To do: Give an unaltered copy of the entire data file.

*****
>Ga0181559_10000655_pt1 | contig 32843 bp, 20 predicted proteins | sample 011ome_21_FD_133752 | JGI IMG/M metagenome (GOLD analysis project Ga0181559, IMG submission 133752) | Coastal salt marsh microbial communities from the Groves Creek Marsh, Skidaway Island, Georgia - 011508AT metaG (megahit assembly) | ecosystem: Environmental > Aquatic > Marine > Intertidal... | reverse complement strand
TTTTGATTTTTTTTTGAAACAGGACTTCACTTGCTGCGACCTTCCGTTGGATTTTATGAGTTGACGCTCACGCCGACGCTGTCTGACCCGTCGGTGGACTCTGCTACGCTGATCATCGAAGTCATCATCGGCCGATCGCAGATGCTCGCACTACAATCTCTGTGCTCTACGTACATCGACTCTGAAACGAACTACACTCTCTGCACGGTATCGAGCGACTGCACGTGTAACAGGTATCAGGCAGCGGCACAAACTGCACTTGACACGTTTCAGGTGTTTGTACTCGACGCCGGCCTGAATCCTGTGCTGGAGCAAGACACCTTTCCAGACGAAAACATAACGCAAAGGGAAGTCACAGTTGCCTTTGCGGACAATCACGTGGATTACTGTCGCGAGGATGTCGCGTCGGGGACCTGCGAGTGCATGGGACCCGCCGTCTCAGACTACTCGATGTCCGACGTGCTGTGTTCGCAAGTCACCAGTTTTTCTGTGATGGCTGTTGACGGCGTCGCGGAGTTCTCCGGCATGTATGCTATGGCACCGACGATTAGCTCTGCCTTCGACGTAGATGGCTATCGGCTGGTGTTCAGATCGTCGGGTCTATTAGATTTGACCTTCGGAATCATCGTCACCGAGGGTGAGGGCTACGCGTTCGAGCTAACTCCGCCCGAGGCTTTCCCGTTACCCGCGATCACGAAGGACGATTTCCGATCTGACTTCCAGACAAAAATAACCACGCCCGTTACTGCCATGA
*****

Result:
>Ga0181559_10000655_pt1 | contig 32843 bp, 20 predicted proteins | sample 011ome_21_FD_133752 | JGI IMG/M metagenome (GOLD analysis project Ga0181559, IMG submission 133752) | Coastal salt marsh microbial communities from the Groves Creek Marsh, Skidaway Island, Georgia - 011508AT metaG (megahit assembly) | ecosystem: Environmental > Aquatic > Marine > Intertidal... | reverse complement strand
TTTTGATTTTTTTTTGAAACAGGACTTCACTTGCTGCGACCTTCCGTTGGATTTTATGAGTTGACGCTCACGCCGACGCTGTCTGACCCGTCGGTGGACTCTGCTACGCTGATCATCGAAGTCATCATCGGCCGATCGCAGATGCTCGCACTACAATCTCTGTGCTCTACGTACATCGACTCTGAAACGAACTACACTCTCTGCACGGTATCGAGCGACTGCACGTGTAACAGGTATCAGGCAGCGGCACAAACTGCACTTGACACGTTTCAGGTGTTTGTACTCGACGCCGGCCTGAATCCTGTGCTGGAGCAAGACACCTTTCCAGACGAAAACATAACGCAAAGGGAAGTCACAGTTGCCTTTGCGGACAATCACGTGGATTACTGTCGCGAGGATGTCGCGTCGGGGACCTGCGAGTGCATGGGACCCGCCGTCTCAGACTACTCGATGTCCGACGTGCTGTGTTCGCAAGTCACCAGTTTTTCTGTGATGGCTGTTGACGGCGTCGCGGAGTTCTCCGGCATGTATGCTATGGCACCGACGATTAGCTCTGCCTTCGACGTAGATGGCTATCGGCTGGTGTTCAGATCGTCGGGTCTATTAGATTTGACCTTCGGAATCATCGTCACCGAGGGTGAGGGCTACGCGTTCGAGCTAACTCCGCCCGAGGCTTTCCCGTTACCCGCGATCACGAAGGACGATTTCCGATCTGACTTCCAGACAAAAATAACCACGCCCGTTACTGCCATGA